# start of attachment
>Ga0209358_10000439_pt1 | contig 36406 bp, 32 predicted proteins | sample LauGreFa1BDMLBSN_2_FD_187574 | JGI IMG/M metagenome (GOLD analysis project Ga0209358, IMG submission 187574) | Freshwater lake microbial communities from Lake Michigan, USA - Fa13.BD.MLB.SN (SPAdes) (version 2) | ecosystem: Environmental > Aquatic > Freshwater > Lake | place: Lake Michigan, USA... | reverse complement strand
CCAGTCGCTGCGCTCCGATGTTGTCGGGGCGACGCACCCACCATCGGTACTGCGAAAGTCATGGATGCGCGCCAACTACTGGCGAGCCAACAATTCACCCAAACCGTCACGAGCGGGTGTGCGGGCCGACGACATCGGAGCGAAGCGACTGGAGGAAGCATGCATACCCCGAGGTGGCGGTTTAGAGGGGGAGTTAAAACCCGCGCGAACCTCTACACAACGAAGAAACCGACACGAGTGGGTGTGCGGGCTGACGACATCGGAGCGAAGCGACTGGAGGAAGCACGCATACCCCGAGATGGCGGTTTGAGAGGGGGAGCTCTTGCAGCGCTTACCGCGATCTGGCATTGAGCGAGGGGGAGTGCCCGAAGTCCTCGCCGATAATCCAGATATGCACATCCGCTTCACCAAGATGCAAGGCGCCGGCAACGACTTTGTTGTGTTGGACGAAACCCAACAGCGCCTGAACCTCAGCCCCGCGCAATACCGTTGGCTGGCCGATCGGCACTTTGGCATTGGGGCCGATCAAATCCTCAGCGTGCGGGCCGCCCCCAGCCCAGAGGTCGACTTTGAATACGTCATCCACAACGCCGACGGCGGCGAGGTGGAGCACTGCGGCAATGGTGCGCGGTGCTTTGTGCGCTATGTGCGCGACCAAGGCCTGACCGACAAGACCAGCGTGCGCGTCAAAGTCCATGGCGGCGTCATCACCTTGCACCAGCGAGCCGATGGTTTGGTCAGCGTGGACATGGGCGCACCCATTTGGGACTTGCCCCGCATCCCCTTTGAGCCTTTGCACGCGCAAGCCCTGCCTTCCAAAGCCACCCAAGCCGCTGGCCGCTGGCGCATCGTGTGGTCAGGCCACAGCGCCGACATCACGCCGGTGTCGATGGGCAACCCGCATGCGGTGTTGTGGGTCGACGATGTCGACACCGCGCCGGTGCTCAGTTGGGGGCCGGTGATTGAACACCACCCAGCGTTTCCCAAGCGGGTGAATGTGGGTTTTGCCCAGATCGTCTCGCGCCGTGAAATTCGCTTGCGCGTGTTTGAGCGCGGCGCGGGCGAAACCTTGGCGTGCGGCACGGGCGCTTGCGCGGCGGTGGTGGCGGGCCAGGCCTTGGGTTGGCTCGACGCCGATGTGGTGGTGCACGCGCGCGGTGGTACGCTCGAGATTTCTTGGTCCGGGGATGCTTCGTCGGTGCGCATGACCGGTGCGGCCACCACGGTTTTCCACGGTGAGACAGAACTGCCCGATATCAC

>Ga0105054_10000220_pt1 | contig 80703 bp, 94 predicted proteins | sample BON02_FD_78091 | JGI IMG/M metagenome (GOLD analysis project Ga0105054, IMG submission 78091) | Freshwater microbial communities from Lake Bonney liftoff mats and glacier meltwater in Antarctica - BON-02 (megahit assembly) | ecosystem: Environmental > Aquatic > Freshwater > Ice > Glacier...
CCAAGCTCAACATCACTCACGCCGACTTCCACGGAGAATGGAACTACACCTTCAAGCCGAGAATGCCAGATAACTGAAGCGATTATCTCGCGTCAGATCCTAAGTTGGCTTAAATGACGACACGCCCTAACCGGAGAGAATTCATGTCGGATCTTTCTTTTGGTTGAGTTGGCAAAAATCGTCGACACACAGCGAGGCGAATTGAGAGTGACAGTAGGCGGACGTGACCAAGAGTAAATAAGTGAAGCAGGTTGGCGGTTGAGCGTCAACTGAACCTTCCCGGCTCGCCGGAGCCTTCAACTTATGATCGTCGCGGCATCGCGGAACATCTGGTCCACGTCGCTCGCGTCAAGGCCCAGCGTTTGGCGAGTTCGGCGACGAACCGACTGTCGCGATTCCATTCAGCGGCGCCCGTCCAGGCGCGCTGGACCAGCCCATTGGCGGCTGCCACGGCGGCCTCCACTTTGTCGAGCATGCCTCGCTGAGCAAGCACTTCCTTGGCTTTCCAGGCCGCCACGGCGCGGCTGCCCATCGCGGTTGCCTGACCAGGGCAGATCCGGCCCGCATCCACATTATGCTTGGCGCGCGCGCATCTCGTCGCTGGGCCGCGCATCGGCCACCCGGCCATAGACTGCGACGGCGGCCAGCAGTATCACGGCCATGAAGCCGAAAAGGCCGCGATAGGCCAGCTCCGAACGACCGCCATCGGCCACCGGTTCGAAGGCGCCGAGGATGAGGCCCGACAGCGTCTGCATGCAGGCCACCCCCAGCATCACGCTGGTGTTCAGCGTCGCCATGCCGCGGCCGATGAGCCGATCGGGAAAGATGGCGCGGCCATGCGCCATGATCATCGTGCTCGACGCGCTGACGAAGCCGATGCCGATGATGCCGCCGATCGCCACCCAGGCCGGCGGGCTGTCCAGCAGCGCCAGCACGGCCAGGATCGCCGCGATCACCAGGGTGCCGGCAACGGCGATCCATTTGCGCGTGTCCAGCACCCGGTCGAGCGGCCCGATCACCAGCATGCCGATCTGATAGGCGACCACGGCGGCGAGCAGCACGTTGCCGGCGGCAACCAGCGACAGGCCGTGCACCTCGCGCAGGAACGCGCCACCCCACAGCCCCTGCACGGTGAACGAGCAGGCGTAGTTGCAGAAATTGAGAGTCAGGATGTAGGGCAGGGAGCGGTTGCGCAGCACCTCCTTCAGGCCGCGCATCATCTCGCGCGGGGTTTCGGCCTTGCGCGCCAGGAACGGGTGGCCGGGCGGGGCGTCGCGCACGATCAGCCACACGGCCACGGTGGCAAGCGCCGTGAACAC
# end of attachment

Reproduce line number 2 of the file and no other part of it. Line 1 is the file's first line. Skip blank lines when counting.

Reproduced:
CCAGTCGCTGCGCTCCGATGTTGTCGGGGCGACGCACCCACCATCGGTACTGCGAAAGTCATGGATGCGCGCCAACTACTGGCGAGCCAACAATTCACCCAAACCGTCACGAGCGGGTGTGCGGGCCGACGACATCGGAGCGAAGCGACTGGAGGAAGCATGCATACCCCGAGGTGGCGGTTTAGAGGGGGAGTTAAAACCCGCGCGAACCTCTACACAACGAAGAAACCGACACGAGTGGGTGTGCGGGCTGACGACATCGGAGCGAAGCGACTGGAGGAAGCACGCATACCCCGAGATGGCGGTTTGAGAGGGGGAGCTCTTGCAGCGCTTACCGCGATCTGGCATTGAGCGAGGGGGAGTGCCCGAAGTCCTCGCCGATAATCCAGATATGCACATCCGCTTCACCAAGATGCAAGGCGCCGGCAACGACTTTGTTGTGTTGGACGAAACCCAACAGCGCCTGAACCTCAGCCCCGCGCAATACCGTTGGCTGGCCGATCGGCACTTTGGCATTGGGGCCGATCAAATCCTCAGCGTGCGGGCCGCCCCCAGCCCAGAGGTCGACTTTGAATACGTCATCCACAACGCCGACGGCGGCGAGGTGGAGCACTGCGGCAATGGTGCGCGGTGCTTTGTGCGCTATGTGCGCGACCAAGGCCTGACCGACAAGACCAGCGTGCGCGTCAAAGTCCATGGCGGCGTCATCACCTTGCACCAGCGAGCCGATGGTTTGGTCAGCGTGGACATGGGCGCACCCATTTGGGACTTGCCCCGCATCCCCTTTGAGCCTTTGCACGCGCAAGCCCTGCCTTCCAAAGCCACCCAAGCCGCTGGCCGCTGGCGCATCGTGTGGTCAGGCCACAGCGCCGACATCACGCCGGTGTCGATGGGCAACCCGCATGCGGTGTTGTGGGTCGACGATGTCGACACCGCGCCGGTGCTCAGTTGGGGGCCGGTGATTGAACACCACCCAGCGTTTCCCAAGCGGGTGAATGTGGGTTTTGCCCAGATCGTCTCGCGCCGTGAAATTCGCTTGCGCGTGTTTGAGCGCGGCGCGGGCGAAACCTTGGCGTGCGGCACGGGCGCTTGCGCGGCGGTGGTGGCGGGCCAGGCCTTGGGTTGGCTCGACGCCGATGTGGTGGTGCACGCGCGCGGTGGTACGCTCGAGATTTCTTGGTCCGGGGATGCTTCGTCGGTGCGCATGACCGGTGCGGCCACCACGGTTTTCCACGGTGAGACAGAACTGCCCGATATCAC